wayne kramer - The I-94 Bar
FLASHBACK: First posted October 16, 1999: It's been quite an odyssey for Wayne Kramer. From 1964 to 1972, he was point man and Fender guitar terrorist for the legendary MC5, the Ur-American garage band turned psychedelic radicals whose high-energy jams prefigured much of the next 30 years of rock and roll dementia.
Kramer sat out a couple of years at the end of the 70s in Federal penitentiary on a drug charge, but resumed his career when he landed back on the street in 1979, playing in Gang War with Johnny Thunders, recording with Was (Not Was) and others.
Then in 1995, when a lot of people had written him off, he roared back into action with an album on Epitaph entitled "The Hard Stuff". Since then there have been three more Epitaph albums and a plethora of side projects.
Brother Wayne joined me at the bar on three different occasions, twice from his home in Hollywood, California and once from the L.A. studio where he's currently producing an album for Damned founder member and former Iggy Pop sideman Brian James.
It’s been years in the making and "LOUDER THAN LOVE", the long-awaited documentary paying tribute to legendary Detroit music venue the Grande Ballroom, is finally available.
The Grande was the birthplace or breeding ground for the likes of the Stooges, the MC5, The Up and The Rationals. It also became a notorious killing field for visiting international bands who had to undergo a "trial by support band" where the locals did their best to blow them off the stage (sometimes succeeding.)
“LOUDER THAN LOVE: The Grande Ballroom Story” is Tony D’Annunzio’s first independent film as a producer and director. His movie chronicles the Detroit music scene in the late 1960s, as told through the eyes of the legendary bands that played there.
Gang War at Second Chance in Ann Arbor in 1979. Sue Rynski photo
It’s said the drummer in a rock and roll band has the best seat in the house. It’s given John Morgan his unique perspective on some of rock and roll’s most talented, fascinating and sometimes flawed characters.
Now living in Ventura, California, John Morgan’s spent half his life as a professional musician, playing with a long list of blues and jazz bands. But it’s his insights into two in particular: Gang War and Sonic's Rendezvous Band - the former as a partcipant, thw latter as an observer - that will hold the most interest for I-94 Bar patrons.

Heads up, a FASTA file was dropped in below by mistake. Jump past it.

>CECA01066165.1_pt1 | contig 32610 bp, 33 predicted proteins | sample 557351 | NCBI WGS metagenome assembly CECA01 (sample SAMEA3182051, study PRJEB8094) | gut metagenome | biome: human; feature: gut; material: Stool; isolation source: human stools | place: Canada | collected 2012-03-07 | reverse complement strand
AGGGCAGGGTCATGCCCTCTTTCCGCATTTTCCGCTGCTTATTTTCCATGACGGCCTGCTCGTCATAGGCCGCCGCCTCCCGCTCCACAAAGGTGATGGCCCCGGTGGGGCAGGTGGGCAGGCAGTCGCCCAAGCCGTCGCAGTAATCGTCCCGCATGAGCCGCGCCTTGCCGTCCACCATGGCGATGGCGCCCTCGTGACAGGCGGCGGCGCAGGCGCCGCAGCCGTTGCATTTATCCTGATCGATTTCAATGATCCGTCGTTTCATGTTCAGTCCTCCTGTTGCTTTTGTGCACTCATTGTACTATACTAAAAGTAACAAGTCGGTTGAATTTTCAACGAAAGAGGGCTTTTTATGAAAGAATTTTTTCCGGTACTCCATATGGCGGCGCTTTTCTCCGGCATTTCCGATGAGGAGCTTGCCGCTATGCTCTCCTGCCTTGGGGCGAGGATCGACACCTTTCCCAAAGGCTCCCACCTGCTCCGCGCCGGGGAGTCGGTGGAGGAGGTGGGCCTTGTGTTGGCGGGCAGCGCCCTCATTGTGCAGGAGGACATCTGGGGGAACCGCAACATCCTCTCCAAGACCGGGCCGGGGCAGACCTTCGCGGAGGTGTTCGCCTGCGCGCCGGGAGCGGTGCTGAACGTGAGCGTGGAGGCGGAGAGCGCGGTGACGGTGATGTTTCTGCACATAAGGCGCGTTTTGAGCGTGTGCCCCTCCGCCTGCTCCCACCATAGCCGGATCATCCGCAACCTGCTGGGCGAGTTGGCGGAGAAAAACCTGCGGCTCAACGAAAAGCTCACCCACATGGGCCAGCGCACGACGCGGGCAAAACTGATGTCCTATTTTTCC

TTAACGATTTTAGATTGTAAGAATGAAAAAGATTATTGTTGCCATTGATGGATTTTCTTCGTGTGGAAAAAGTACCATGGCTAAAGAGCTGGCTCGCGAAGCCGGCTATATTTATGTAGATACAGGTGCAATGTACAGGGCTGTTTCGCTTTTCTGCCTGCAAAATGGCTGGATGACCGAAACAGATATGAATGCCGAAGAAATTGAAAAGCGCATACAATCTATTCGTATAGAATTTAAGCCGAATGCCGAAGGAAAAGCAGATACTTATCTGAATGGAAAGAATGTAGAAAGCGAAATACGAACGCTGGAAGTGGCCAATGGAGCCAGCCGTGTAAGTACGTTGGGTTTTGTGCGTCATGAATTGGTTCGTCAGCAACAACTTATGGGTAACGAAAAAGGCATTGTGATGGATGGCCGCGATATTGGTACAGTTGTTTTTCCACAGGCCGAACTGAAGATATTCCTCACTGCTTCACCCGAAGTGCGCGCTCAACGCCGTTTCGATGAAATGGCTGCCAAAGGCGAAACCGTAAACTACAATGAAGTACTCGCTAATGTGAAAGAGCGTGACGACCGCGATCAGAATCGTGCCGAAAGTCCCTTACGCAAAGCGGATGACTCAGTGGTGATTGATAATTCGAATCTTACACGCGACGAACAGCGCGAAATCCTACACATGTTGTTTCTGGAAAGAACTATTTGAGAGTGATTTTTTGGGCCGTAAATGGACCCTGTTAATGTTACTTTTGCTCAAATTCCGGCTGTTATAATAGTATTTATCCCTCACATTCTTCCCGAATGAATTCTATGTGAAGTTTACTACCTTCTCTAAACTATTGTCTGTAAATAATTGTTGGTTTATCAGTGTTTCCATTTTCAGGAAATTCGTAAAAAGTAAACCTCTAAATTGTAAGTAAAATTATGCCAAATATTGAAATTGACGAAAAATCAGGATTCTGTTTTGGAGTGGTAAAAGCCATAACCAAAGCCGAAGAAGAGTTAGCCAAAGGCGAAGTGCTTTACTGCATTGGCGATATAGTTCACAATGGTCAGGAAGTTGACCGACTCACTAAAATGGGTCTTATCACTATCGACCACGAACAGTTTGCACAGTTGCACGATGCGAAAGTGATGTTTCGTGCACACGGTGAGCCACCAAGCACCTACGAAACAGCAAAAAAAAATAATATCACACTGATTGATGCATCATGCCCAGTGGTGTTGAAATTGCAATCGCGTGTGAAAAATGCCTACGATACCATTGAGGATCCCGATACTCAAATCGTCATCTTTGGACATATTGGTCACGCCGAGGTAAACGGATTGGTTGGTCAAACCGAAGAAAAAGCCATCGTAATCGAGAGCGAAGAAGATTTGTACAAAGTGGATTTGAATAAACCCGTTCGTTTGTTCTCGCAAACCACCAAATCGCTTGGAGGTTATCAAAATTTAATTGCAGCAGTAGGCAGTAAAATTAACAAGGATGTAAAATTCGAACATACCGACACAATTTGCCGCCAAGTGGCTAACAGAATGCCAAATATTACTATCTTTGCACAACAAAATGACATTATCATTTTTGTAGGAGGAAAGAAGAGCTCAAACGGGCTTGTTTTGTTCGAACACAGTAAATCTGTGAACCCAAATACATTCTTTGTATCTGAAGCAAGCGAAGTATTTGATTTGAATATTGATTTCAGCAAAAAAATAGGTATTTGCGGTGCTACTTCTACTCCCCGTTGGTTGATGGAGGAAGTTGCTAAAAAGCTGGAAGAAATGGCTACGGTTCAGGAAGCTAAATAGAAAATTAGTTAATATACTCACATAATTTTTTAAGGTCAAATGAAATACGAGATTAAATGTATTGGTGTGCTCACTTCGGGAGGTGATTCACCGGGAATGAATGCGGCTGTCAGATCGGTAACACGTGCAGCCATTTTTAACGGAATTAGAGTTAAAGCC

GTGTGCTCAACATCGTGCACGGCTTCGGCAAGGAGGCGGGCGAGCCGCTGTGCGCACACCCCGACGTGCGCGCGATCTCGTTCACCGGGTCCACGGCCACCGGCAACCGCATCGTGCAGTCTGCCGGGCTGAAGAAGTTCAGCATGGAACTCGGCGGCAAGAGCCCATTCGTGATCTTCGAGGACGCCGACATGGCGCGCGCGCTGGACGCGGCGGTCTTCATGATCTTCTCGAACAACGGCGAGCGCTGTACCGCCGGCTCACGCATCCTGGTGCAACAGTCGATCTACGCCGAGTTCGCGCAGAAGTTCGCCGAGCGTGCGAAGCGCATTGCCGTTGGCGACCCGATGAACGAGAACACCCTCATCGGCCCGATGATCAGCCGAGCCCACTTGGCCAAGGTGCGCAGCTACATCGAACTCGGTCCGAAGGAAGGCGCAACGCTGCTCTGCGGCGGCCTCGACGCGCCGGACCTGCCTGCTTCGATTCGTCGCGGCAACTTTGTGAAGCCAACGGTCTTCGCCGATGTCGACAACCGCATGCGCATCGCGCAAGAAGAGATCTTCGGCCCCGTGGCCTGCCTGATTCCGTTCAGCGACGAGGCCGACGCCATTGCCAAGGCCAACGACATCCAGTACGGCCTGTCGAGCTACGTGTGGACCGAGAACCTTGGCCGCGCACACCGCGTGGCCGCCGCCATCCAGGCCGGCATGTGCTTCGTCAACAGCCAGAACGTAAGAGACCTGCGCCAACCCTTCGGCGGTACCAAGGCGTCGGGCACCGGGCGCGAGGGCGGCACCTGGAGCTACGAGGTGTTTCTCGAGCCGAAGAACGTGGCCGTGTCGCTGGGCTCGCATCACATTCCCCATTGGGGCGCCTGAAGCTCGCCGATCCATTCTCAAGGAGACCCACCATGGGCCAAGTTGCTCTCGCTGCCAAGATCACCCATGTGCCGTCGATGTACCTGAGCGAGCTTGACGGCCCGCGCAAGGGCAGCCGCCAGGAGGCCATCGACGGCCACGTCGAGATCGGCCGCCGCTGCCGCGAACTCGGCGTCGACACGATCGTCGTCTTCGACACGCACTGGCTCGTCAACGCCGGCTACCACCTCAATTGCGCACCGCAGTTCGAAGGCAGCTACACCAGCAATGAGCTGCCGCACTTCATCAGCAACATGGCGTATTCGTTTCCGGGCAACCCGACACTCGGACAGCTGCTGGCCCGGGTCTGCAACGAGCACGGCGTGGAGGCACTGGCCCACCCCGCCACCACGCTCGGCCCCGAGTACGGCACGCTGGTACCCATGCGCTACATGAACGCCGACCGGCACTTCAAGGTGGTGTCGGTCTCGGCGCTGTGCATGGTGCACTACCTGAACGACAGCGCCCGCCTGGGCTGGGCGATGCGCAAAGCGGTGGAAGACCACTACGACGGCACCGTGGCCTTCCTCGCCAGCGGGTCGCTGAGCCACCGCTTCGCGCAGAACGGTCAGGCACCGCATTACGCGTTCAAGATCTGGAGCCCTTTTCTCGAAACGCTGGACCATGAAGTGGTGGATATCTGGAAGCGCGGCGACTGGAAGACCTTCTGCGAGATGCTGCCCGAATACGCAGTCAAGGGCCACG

They can't crack it for a place in the Rock and Roll Hall of Fame but the MC5 will be honoured with a 50-year retrospective exhibit and concert in their Detroit-area hometown of Lincoln Park, Michigan, at the Lincoln Park Historical Museum.
An open reception will be held on July 11 with a concert on July 12. The exhibit will run through Labor Day, September 7, with regular museum hours (Wednesdays and Saturdays from 1-6pm.) Admission to all events is free though donations to the Lincoln Park Historical Society are encouraged.
The exhibit highlights iconic photos by Detroit photographer Leni Sinclair and Lincoln Park-raised Emil Bacilla, original psychedelic posters by Carl Lundgren, and Gary Grimshaw (also raised in Lincoln Park) and band memorabilia (including personal artifacts from the Derminer/Tyner family.)
The concert will be held in the Park Band Shell in Memorial Park - one of the earliest sites where the MC5 played – with music from Timmy’s Organism, Rocket 455 and Chatoyant.
Surviving MC5 members Wayne Kramer and Dennis “Machine Gun” Thompson and the families of Rob Tyner, Fred “Sonic” Smith and Michael Davis have been invited. While Kramer is unable to attend, Thompson will be in attendance at both the Saturday and Sunday events.
While the band was the target of establishment harassment during its existence, the afternoon concert will be marked by Lincoln Park Mayor Tom Karnes presenting the keys to the city. Ain't irony grand?
A limited edition of Carl’s Lundgren’s artwork created for the anniversary celebration poster will be available for purchase at the opening night and on the day of the concert. The Lincoln Park Historical Museum website is here.